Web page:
Education is an important part of L’Arche. Today many young people thirst for a vision of society that is just, inclusive and compassionate.
In 1998, L’Arche Daybreak initiated a high school retreat program for teenagers. Held in the Dayspring, these retreats are attended by 2,000 students each year.
Through the leadership and storytelling of core members, students get a glimpse of how L’Arche communities provide a model for living unity through diversity, and strength through interdependence. Our focus is to reflect on the topic of power and powerlessness, which generates much interest and discussion among young people.
Students are invited to be critical observers of mainstream culture – its influence upon how we experience our own vulnerability – as well as how we see and treat vulnerable people in the world.”
Learning about Power: L’Arche Student Retreats
The students on the far side of the circle sit a little taller as Michael Arnett, with halting speech, singles out one of them: “Yu-you in the yellow…Wh..what do you th…think?” he asks.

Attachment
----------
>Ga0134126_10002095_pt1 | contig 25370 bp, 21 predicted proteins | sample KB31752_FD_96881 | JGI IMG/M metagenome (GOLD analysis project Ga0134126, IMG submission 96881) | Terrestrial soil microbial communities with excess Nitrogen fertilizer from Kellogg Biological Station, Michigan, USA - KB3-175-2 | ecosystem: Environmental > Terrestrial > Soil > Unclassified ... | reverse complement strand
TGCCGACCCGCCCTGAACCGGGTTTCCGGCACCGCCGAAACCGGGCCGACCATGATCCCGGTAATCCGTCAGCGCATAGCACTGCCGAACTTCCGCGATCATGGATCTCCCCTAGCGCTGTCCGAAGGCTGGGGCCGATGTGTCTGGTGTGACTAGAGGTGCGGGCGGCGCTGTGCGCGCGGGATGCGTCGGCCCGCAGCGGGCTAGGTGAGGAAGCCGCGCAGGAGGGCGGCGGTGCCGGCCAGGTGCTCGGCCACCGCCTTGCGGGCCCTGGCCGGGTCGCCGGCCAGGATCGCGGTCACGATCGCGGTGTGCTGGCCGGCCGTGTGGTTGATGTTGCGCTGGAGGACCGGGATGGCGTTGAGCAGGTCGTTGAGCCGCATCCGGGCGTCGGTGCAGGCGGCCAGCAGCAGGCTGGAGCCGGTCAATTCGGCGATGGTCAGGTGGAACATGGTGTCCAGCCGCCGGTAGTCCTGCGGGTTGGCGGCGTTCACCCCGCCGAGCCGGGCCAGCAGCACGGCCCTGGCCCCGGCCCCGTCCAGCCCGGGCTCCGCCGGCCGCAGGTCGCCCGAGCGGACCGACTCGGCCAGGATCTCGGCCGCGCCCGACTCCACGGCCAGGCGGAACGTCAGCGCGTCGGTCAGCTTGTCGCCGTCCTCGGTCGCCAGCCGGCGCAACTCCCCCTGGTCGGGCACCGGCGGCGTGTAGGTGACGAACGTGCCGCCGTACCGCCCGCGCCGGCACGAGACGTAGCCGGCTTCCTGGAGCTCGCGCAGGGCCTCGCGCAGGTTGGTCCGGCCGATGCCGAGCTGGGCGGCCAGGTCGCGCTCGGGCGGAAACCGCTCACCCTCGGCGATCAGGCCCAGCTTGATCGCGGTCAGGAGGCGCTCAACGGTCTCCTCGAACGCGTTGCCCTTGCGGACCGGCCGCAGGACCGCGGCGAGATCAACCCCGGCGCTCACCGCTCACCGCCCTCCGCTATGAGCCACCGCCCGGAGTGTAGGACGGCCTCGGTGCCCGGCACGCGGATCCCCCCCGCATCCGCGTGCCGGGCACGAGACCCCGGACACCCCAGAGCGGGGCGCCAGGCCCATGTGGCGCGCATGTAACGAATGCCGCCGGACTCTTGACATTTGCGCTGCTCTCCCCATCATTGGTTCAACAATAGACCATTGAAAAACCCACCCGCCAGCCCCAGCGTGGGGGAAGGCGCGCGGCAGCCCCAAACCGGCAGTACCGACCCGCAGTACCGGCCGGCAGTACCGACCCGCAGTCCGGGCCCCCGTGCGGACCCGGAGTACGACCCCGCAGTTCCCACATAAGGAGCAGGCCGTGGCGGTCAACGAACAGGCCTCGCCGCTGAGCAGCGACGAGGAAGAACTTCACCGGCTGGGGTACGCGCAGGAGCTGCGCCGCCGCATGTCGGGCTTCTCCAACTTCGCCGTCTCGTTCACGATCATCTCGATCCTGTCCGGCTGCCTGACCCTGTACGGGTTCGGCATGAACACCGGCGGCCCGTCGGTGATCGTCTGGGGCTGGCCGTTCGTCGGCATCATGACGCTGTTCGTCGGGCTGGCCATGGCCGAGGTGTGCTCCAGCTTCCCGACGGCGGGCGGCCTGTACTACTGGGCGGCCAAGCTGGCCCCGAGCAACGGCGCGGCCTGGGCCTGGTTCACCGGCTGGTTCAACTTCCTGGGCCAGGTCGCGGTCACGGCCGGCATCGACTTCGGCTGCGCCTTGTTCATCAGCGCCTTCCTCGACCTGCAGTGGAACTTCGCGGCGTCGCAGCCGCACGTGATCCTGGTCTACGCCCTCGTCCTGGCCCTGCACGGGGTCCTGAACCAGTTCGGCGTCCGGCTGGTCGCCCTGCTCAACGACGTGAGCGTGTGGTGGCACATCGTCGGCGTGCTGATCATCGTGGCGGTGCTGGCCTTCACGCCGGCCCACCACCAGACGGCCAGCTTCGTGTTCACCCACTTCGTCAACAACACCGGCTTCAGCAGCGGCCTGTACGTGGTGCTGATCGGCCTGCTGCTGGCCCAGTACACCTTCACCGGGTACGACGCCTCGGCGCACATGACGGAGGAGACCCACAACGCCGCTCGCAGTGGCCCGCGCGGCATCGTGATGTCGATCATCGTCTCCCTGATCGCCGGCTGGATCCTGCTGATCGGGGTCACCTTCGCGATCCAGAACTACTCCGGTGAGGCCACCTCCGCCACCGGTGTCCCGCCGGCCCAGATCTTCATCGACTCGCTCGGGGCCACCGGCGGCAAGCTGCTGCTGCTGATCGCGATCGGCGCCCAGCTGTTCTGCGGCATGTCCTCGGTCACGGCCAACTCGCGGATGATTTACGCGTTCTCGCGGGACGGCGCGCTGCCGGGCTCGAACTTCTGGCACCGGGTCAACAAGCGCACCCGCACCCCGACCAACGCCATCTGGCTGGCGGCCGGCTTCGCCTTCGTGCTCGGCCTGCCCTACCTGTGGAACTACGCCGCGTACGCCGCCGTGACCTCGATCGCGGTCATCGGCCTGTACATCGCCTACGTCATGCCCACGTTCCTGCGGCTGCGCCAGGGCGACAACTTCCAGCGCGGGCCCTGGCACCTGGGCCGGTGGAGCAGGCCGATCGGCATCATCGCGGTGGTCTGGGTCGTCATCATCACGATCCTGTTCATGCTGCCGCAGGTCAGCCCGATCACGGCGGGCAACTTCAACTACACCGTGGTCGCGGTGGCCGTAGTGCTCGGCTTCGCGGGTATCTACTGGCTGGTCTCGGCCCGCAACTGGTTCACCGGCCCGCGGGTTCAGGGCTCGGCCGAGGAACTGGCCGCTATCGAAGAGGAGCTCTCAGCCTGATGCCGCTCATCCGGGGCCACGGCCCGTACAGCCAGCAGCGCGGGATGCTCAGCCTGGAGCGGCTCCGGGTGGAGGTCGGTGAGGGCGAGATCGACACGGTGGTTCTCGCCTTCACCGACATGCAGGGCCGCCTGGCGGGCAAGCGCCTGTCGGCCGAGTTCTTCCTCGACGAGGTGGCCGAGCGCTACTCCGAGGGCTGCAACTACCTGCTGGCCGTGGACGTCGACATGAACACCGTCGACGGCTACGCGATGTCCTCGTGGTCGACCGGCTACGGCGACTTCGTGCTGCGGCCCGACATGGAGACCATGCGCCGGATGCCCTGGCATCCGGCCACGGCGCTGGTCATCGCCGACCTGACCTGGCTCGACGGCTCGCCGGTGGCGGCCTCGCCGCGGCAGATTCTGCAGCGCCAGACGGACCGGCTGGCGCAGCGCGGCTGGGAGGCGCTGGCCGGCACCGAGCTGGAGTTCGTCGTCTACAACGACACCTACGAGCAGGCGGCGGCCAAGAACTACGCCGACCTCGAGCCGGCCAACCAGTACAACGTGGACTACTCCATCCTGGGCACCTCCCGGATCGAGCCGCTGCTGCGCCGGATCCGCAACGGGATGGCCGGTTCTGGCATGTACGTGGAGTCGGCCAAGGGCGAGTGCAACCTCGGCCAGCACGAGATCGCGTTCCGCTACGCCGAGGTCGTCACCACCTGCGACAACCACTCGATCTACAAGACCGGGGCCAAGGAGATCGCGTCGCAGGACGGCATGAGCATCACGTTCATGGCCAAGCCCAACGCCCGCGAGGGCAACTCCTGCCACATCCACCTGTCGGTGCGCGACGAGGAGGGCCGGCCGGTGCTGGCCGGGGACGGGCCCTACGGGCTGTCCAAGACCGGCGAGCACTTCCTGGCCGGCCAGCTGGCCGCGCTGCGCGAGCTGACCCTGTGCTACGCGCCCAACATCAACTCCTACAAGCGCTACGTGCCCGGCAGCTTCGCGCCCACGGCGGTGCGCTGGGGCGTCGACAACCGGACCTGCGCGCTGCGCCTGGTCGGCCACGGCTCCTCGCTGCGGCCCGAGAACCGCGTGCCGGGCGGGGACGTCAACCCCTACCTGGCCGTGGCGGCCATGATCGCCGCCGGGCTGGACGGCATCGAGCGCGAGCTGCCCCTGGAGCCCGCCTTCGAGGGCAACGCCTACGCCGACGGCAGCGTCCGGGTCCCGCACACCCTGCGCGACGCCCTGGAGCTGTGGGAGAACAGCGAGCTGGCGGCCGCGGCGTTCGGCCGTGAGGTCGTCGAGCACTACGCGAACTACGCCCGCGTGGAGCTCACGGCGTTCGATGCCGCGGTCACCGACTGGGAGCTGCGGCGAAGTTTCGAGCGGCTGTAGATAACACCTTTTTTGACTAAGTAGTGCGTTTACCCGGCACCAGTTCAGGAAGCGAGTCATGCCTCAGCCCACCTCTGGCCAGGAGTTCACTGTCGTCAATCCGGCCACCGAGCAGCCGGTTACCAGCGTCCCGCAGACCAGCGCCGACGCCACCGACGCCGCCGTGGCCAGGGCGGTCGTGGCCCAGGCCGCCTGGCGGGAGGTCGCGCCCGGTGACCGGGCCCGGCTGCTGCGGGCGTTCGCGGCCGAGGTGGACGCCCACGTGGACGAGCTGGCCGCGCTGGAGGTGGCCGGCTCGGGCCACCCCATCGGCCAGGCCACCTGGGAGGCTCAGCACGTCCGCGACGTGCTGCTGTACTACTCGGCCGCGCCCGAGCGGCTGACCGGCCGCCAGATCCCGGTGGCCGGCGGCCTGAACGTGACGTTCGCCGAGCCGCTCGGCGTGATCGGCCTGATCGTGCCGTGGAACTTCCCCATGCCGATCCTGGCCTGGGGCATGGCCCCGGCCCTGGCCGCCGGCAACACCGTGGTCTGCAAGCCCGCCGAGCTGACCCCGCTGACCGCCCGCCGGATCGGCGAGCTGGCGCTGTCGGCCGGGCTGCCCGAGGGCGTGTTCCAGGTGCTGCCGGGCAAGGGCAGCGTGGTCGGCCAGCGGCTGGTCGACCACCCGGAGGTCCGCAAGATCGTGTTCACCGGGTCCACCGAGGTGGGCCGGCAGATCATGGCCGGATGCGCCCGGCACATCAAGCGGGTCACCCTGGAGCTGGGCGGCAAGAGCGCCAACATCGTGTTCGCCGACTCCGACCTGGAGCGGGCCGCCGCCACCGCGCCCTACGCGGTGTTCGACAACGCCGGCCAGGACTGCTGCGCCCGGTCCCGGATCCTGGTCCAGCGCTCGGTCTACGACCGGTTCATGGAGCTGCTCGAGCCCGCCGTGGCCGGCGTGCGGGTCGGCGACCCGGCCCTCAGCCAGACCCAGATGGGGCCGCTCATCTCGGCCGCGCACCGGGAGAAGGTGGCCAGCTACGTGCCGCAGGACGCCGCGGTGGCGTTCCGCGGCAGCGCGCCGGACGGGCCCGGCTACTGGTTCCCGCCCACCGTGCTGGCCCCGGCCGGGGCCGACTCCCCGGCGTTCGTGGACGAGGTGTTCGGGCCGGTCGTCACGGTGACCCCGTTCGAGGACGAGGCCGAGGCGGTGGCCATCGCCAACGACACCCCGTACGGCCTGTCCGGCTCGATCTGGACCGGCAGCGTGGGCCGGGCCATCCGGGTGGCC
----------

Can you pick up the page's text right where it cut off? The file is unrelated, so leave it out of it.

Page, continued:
Michael is confident and intent on his message as he addresses this group of 30 young people-Grade 12 students participating in one of the more than 50 student retreat days provided to 1500 students by L’Arche Daybreak last year.
L’Arche offers these retreats because it knows that people like Michael have something to teach young people, and because it is committed to supporting situations that give people with intellectual disabilities the opportunity to be heard. The student retreats are in such demand that schools book them a year in advance. Given by L’Arche teams of one or two core members and an assistant, the retreats explore the theme of power, who has it and who gives it. Today, Liska Stefko is leading the retreat with the assistance of Amanda Winnington-Ingram and Michael, who talk to the students about community life and discovering how to live together, to love and forgive, and to help one another discover their vocation. Students work with questions on their own self-understanding, their perception of others, and of who has power. At the conclusion of this retreat these students commented that while Mike and Amanda might seem to have less power, they are powerful in the way they overcome challenges that many people don’t have, are unafraid to speak publicly, and are not bitter or self-pitying.
Beth is a long term member of L’Arche Daybreak. She wrote this article for the L’Arche Canada Foundation.
To request further information about booking a student retreat, please contact Dayspring at firstname.lastname@example.org.